Recording of the Week,
Arvo Pärt's Spiegel im Spiegel
I was watching the TV Drama ‘Casualty’ on Saturday night and after the opening titles the music immediately dissolved into Arvo Pärt’s haunting work for violin and piano ‘Spiegel im Spiegel’. It is music of great simplicity, but with a feeling of deep melancholy and sadness. Here it accompanied the character Ruth waking up and getting ready for her day. It was a very clever choice by the directors and gave the viewer a real sense of unease about what was going to happen to Ruth that day. At the end of the programme the music returned as Ruth was rushed into hospital having attempted suicide, unclear whether or not she was going to survive.
I’m always very aware of the music used in films and on television, (probably more so than most). Sometimes it supports the action on screen and sometimes it enhances it and gains a deeper emotional response from the viewer. This was definitely a case of the latter, and the real quality of it lies in the fact that whether the viewer was consciously listening to it or not, I’m sure it drew a similar emotional response from all.
Arvo Pärt’s music often has a spiritual or sacred theme, but it is his minimal and contemplative compositional style that has brought the composer such popularity and also attracted many new listeners to classical music. His works (particularly 'Spiegel im Spiegel') have been used in many films and are probably known to many people who don’t realise it.
There are many good recordings of 'Spiegel im Spiegel' but if I had to recommend one I would definitely go for the Vladimir Spivakov and Sergei Berzodny recording on ECM. Apart form being the work's dedicatee, Spivakov's tone is so evenly controlled that you become transfixed by the beauty and poignancy of the music. It is also a quite unusual disc as it starts and ends with 'Spiegel im Spiegel' (as did interestingly enough the episode of Casualty) and also has yet another recording of the same work (this time with cello rather than violin) in the middle. I suppose you might describe it as a ‘concept album’ – the mirroring order of works on the disc matching the title of the work (‘Spiegel’ is German for ‘mirror’). But rest assured you won’t feel short-changed by it, as it is quite simply one of the most beautiful records you are ever likely to buy.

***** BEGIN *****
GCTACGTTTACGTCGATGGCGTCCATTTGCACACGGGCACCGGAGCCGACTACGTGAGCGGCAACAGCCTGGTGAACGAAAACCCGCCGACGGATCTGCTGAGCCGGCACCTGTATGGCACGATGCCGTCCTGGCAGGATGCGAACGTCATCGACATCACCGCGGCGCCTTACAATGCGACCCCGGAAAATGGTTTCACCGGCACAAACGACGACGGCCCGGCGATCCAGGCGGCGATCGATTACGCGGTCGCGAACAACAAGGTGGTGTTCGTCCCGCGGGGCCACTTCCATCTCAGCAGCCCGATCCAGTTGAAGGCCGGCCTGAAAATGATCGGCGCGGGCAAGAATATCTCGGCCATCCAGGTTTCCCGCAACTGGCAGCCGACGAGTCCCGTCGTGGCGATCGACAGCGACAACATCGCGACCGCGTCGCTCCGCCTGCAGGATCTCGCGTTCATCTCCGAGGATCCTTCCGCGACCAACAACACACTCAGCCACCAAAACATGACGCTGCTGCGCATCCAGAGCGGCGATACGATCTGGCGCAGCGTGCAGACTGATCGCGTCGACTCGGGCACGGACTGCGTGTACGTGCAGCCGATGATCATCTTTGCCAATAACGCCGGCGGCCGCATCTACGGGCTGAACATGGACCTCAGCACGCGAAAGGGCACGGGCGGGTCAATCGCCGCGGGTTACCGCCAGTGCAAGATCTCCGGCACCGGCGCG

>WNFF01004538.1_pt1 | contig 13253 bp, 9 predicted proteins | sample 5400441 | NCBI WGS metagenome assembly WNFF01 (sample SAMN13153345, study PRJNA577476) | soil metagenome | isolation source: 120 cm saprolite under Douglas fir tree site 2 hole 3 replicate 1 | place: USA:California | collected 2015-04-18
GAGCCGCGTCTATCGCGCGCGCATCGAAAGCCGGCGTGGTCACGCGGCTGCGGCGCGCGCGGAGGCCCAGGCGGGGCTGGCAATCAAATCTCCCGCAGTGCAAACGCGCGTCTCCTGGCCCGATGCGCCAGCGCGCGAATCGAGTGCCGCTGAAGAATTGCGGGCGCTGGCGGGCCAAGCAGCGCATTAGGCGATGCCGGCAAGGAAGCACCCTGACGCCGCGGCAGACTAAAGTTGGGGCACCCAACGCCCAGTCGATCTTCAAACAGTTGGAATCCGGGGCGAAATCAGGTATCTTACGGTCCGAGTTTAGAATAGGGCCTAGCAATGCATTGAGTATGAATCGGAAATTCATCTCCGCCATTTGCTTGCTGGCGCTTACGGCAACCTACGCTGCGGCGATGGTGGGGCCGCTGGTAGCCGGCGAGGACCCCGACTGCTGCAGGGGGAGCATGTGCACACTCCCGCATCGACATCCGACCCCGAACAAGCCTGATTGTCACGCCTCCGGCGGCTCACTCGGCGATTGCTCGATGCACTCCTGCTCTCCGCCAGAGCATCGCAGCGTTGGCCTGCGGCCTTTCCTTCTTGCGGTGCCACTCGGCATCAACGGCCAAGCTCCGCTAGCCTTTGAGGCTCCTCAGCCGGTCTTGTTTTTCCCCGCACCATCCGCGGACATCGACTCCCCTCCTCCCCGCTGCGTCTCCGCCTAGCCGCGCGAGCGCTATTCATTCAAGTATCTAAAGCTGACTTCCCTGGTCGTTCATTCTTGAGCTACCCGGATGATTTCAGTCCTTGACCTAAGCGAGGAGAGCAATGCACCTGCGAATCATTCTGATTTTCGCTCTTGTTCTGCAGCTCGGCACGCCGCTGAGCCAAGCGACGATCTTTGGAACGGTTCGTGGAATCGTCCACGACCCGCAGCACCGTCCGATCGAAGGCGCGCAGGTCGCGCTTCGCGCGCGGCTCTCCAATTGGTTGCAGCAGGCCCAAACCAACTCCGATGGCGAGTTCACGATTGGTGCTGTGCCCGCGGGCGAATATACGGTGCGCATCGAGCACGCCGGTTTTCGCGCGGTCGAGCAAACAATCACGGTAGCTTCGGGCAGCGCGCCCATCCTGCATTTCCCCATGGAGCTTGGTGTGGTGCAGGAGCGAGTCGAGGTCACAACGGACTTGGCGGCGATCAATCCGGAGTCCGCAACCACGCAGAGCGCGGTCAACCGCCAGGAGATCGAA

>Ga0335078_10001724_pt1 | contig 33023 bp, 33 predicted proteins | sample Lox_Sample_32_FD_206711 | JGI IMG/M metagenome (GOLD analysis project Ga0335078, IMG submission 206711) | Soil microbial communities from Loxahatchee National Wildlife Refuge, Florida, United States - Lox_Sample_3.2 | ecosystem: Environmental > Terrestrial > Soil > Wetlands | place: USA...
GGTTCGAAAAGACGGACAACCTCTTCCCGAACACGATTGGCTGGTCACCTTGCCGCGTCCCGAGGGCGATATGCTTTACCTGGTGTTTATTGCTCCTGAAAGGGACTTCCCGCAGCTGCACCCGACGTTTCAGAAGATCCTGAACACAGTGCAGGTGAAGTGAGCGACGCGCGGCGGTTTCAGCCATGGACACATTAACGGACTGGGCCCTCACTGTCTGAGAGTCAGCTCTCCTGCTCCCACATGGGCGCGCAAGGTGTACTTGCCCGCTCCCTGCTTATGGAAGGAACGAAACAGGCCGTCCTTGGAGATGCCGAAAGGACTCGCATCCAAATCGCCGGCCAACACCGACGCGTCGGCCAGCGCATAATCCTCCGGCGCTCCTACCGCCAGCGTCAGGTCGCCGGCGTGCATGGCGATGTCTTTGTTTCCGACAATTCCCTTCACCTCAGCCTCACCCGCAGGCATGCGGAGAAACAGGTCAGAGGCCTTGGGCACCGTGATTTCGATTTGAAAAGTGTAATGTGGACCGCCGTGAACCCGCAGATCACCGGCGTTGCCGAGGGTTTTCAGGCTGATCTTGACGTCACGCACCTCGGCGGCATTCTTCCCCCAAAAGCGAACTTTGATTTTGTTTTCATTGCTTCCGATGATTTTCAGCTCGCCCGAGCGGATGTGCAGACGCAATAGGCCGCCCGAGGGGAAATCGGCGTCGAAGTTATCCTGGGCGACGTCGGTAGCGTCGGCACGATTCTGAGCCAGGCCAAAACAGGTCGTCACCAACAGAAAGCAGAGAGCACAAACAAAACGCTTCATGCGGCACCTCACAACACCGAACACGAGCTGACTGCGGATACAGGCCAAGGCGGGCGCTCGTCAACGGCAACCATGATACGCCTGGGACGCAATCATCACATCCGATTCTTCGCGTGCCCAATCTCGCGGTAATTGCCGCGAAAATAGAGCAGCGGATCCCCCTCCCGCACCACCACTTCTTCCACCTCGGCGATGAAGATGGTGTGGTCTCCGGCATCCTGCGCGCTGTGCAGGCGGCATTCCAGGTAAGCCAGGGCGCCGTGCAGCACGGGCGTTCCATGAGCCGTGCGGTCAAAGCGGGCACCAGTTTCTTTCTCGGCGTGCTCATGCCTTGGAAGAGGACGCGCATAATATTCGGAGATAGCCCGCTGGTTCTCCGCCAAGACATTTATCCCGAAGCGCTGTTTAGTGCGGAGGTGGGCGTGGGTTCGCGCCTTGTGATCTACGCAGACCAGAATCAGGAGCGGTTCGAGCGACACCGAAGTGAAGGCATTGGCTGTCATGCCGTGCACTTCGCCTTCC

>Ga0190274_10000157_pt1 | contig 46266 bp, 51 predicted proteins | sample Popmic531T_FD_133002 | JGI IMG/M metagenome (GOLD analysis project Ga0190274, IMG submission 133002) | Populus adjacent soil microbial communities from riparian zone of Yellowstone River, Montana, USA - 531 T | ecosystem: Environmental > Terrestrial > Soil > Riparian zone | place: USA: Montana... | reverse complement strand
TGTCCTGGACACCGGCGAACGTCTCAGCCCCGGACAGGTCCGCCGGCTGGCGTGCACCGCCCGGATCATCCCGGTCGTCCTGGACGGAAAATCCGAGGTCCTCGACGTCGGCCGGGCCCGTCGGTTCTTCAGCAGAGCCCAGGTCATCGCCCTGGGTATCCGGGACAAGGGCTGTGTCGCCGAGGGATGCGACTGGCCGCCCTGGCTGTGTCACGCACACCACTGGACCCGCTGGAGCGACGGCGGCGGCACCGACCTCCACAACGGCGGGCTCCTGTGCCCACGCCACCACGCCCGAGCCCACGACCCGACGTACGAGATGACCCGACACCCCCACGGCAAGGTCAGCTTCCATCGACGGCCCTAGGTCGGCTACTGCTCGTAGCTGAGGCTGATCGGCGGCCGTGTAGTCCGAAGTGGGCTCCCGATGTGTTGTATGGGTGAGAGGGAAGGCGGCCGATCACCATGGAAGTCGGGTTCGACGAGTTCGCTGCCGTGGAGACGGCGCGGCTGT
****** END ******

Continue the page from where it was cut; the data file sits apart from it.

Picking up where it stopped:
Vladimir Spivakov (Violin); Sergei Berzodny (Piano), Dietmar Schwalke (Cello); Alexander Malter (Piano)
This disc offers an unusually pure distillation of Arvo Pärt's mature music, distinguished by what the composer refers to as the 'tintinnabuli style' in which simple scalar melodic phrases are suspended over slowly repeated triadic arpeggios to create a timeless sense of enfolding movement. e disc itself has an enfolding structure - three performances of 'Spiegel im Spiegel' (Mirror in Mirror) are separated by two performances of 'Für Alina' - creating a hall of mirrors to mimic the symmetry of the music, and giving the proceedings as a whole a potent and sustained atmosphere of meditative ritual.
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